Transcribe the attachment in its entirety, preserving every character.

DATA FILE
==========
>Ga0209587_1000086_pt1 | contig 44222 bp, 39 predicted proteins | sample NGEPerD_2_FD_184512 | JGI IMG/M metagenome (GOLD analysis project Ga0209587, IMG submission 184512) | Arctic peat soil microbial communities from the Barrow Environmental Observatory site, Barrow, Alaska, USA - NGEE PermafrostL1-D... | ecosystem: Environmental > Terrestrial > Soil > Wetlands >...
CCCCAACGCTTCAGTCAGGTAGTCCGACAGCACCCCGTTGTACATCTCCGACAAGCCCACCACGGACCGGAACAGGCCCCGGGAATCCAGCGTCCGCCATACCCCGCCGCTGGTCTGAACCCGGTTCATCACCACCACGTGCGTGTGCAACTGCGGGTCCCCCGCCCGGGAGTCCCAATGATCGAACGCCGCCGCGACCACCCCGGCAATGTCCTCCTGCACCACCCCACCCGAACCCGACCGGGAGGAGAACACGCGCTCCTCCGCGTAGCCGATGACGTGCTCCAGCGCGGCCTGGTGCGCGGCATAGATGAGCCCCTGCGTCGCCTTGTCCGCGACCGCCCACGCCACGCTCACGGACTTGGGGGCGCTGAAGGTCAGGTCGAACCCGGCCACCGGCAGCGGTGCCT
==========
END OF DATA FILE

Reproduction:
>Ga0209587_1000086_pt1 | contig 44222 bp, 39 predicted proteins | sample NGEPerD_2_FD_184512 | JGI IMG/M metagenome (GOLD analysis project Ga0209587, IMG submission 184512) | Arctic peat soil microbial communities from the Barrow Environmental Observatory site, Barrow, Alaska, USA - NGEE PermafrostL1-D... | ecosystem: Environmental > Terrestrial > Soil > Wetlands >...
CCCCAACGCTTCAGTCAGGTAGTCCGACAGCACCCCGTTGTACATCTCCGACAAGCCCACCACGGACCGGAACAGGCCCCGGGAATCCAGCGTCCGCCATACCCCGCCGCTGGTCTGAACCCGGTTCATCACCACCACGTGCGTGTGCAACTGCGGGTCCCCCGCCCGGGAGTCCCAATGATCGAACGCCGCCGCGACCACCCCGGCAATGTCCTCCTGCACCACCCCACCCGAACCCGACCGGGAGGAGAACACGCGCTCCTCCGCGTAGCCGATGACGTGCTCCAGCGCGGCCTGGTGCGCGGCATAGATGAGCCCCTGCGTCGCCTTGTCCGCGACCGCCCACGCCACGCTCACGGACTTGGGGGCGCTGAAGGTCAGGTCGAACCCGGCCACCGGCAGCGGTGCCT